Skip to Content

How Much Does It Cost To Resole Boots?

How Much Does It Cost To Resole Boots?

Getting up in the morning just to find that your favorite pair of boots has begun showing wear and tear can be exasperating. You realize your boots are well past their prime, but you simply don’t feel like putting them back.

If you’re stuck thinking that repairing your boots would cost as much as buying a new pair, the good news is that you can have your work boots resoled in less than half of what a new pair will cost.

To help clear the doubts, we’ve gathered information about resoling your favorite boots, including the price of the same. You’ll also learn more about the right time to resole your boots and what type of boots can be resoled.

The Cost of Resoling Boots

The average cost of resoling your boots can range anywhere between $80 to $150. The cost generally tends to vary keeping several factors in mind. For instance, climbing/hiking boots with no rubber often cost less to repair compared to tall hunting boots made with rubber.

Please note that the actual cost can and does vary depending on the type of your boot, the cobbler, and the service requested. Some boots are easy to resole, and yet can be modified and re-stitched, which can be rather costly. Not to forget the cobbler’s fee for additional services like new footbeds, new laces, and overall reconditioning of the boots where necessary.

The cost of resoling Vibram boots, or rather boots with Vibram soles usually depends on whom you chose for the job. Several footwear brands tend to offer resoling services for as low as $80, but keep in mind that this is mostly for boots they made.

Boots from different brands are made differently, which might bring about varied costs. Granted, not all construction methods are developed equal, or involve the same requirements of the cobbler in terms of labor.

The place where you’re getting your job done is also a consideration. For those who are living in cities like New York and LA, chances are repairing your boots will cost you more than small towns. Still, if your soles have holes in them, then it might cost you a bit more.

Another thing to consider is the quality of sole that needs to be resoled; rubber, leather, or foam soles. You might also want to consider whether you need to reconstruct half or full sole. In some cases, it might not be sufficient to just resole the boots.

You might also need to replace the heel, which can’t be reconstructed once it is detached from the boot. This type of resoling might cost you around $55 to $120, which is notably higher compared to half resoling, which can cost as low as $35.

When is The Right Time To Resole Boots?

Resoling your boots will become crucial after a point in time. Even though there’s no such a principle about the recurrence or how often your boots must be resoled, below are several indicators that it’s the right time to do so:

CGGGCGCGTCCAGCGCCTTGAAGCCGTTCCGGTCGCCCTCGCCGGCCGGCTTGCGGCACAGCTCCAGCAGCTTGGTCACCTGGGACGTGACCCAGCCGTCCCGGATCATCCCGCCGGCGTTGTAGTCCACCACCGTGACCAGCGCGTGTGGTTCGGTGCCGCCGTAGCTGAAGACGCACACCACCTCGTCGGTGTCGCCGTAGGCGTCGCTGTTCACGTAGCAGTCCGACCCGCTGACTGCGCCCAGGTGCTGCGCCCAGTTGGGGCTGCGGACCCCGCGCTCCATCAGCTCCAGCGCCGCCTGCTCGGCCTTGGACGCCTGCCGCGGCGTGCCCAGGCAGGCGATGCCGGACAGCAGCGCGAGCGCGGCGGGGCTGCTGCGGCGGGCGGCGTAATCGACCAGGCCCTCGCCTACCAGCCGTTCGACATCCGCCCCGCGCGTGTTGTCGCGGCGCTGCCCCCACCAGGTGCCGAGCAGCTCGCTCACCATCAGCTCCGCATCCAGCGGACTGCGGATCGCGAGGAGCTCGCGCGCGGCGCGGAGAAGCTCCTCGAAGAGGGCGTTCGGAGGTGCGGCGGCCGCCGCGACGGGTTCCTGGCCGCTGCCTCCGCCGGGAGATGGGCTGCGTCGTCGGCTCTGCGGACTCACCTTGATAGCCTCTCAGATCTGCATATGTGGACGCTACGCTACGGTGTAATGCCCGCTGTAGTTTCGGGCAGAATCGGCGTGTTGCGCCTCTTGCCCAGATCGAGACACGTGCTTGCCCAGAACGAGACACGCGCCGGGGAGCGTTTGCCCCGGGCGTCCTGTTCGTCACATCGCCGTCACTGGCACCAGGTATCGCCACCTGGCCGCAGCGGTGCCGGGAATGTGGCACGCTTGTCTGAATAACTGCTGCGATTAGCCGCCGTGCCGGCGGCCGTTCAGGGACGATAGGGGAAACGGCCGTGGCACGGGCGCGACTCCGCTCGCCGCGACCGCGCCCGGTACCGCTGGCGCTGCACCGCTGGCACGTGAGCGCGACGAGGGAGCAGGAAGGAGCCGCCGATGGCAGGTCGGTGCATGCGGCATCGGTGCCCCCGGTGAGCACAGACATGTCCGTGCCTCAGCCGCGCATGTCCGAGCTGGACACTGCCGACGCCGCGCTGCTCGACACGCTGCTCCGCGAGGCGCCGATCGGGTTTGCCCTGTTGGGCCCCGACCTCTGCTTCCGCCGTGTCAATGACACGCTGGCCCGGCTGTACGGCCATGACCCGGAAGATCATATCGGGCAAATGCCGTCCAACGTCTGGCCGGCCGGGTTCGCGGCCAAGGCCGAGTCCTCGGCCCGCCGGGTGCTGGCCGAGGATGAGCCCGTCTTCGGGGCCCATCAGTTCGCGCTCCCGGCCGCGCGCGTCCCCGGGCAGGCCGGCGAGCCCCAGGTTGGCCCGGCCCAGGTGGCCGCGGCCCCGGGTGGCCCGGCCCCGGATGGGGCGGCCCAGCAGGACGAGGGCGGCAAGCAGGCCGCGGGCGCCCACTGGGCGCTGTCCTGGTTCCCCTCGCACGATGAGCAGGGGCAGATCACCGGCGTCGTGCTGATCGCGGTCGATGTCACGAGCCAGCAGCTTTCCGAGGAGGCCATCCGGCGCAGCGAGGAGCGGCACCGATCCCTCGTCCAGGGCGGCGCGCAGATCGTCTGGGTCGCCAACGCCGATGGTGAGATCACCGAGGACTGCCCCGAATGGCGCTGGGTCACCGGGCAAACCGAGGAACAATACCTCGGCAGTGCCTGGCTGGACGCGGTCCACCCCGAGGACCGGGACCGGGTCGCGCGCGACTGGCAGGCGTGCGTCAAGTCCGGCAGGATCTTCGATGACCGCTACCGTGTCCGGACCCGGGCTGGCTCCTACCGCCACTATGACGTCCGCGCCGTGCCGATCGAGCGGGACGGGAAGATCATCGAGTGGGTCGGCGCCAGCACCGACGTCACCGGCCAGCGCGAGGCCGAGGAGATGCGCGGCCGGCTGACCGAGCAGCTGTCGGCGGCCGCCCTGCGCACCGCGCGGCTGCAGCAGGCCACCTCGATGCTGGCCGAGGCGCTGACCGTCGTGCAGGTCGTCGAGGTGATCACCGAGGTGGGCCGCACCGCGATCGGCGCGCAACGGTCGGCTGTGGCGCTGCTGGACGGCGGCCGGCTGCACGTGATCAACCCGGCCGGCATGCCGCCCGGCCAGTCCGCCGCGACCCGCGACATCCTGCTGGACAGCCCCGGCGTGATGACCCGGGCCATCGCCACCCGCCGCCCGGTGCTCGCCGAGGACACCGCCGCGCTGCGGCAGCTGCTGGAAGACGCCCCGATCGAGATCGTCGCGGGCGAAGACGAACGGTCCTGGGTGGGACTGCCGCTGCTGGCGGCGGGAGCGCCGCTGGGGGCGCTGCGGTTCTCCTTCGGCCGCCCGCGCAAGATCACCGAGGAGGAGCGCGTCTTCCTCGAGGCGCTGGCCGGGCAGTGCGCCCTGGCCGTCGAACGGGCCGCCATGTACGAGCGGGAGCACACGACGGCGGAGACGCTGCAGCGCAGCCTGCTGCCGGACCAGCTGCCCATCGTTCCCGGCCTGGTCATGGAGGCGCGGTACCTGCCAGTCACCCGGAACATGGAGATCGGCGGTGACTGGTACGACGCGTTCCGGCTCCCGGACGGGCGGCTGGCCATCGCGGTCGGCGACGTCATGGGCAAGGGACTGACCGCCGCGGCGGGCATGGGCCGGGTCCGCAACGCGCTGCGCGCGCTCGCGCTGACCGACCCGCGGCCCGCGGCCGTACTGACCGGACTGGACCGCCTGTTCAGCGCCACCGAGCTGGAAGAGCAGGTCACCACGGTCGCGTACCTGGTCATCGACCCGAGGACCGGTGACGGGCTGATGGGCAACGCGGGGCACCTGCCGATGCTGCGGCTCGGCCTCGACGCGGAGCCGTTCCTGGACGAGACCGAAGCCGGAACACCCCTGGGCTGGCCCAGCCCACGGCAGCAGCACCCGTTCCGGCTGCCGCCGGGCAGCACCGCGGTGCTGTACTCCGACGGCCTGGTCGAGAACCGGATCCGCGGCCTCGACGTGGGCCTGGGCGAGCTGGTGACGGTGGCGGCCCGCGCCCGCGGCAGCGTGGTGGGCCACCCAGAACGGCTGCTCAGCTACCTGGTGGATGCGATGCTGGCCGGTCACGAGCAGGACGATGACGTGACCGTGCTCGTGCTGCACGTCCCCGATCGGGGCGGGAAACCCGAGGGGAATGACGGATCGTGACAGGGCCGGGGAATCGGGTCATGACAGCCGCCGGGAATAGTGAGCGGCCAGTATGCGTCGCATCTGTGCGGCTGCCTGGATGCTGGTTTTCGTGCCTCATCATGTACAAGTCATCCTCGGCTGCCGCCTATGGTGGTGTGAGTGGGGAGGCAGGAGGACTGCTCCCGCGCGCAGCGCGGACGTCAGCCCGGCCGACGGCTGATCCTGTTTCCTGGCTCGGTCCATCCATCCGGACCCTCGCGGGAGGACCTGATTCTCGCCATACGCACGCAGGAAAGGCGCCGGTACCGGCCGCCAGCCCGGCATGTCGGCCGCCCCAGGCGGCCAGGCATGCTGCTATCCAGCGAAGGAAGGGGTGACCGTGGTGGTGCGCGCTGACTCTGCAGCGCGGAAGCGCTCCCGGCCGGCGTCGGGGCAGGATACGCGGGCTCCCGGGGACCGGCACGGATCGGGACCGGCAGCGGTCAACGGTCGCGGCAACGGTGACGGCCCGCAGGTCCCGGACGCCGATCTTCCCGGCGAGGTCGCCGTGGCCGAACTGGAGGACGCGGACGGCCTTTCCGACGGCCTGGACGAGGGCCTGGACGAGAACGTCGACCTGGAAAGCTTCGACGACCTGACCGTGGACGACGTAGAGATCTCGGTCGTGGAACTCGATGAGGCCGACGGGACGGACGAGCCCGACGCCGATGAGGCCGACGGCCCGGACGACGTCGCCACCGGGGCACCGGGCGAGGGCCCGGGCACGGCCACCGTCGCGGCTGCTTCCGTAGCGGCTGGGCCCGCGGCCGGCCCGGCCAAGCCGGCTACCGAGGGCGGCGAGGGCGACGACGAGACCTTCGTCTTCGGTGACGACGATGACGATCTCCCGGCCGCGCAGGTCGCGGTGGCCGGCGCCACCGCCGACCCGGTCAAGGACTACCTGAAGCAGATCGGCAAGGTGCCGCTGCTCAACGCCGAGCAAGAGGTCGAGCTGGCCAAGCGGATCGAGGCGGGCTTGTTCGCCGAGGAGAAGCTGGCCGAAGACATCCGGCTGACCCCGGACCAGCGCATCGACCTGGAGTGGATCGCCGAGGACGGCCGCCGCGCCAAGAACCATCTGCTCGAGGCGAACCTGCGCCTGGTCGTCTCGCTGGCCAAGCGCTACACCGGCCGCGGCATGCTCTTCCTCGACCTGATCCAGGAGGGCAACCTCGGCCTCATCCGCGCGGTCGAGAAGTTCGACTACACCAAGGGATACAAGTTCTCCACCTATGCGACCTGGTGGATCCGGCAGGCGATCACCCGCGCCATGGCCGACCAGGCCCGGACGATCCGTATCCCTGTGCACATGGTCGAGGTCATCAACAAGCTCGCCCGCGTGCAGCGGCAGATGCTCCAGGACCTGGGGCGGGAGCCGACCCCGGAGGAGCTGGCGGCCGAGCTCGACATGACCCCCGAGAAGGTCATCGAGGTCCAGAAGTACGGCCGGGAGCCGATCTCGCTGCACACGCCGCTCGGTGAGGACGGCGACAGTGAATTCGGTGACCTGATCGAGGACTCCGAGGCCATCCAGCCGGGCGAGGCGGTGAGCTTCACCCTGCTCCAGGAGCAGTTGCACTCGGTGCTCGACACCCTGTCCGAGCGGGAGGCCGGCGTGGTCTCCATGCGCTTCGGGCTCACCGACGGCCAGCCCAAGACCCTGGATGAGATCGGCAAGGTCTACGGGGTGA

Uneven sole is a major sign to watch out for. If left unattended, uneven sole could definitely be troublesome for calves and ankles in the long run. Thus, it demands a resole.

If there’s a hole in the bottom, which indicates that the outsole (the contact with the ground) is damaged. Also, be sure to pay attention if the hole has reached the interior as this could cause your feet trouble.

Splitting of soles: If the upper of the boots have started detaching from the midsole, then it’s the right time for a resole. Splitting of soles makes the boots uncomfortable, and likely to affect your movement.

Damage to excessive moisture and water: Rubber soles might remain reliable but leather soles are usually susceptible to water damage. This might harm the integrity of the boots and potentially invite serious injuries to your foot.

Another sign is when the leather starts to thin and the pavement suddenly feels a whole lot closer to your toes. When this happens, consider resoling the boots, otherwise, this might lead to a hole in the sole.

What Type of Boots Can Be Resoled

While all boots are not made the same, it’s important to know which shoes require resoling and which ones don’t. It’s easy to think that invisible soles are stuck or glued, but that’s not always the case.

As much as you want your boots resoled, some models may are not worth resoling, especially those designed with cheaper glued soles. Boots that are made using Goodyear welt construction often have a row of visible stitches around the sole, which makes them great for resoling.

That said, the idea of resoling or a remake, which sometimes can involve more like totally reconstructing the footbed and possibly the upper, is that you’ll often end up spending less than you would when buying a whole new pair.

Most working people go through a pair of boots nearly every year, or even every few months, depending on the field of work. So unless you’re purchasing lower-end footwear, you’re likely to save money in the long run by investing a bit more in your boots.

Besides, you don’t always have to visit a cobbler to get your boots resoled. Some of them can be fixed on their own. Hobnails or boot glue are some of the efficacious products that can join the sole effectively.

So if you’re thinking about fixing your boost by yourself, then you’ll simply have to find the matching size and stick it using little nails or boot glue. Basically, what you’ll need is a sole replacement kit (that costs around $24.99), which is more affordable than purchasing a new pair of boots.

 The Bottom Line

You can consider both resoling and reconstructing on the same boot as many times as you find necessary, but pay attention to the signs that we have mentioned. That way, you’ll be able to determine whether the soles need a repair or a replacement. Resoling has always been a cheaper option, especially when you’re doing it by yourself.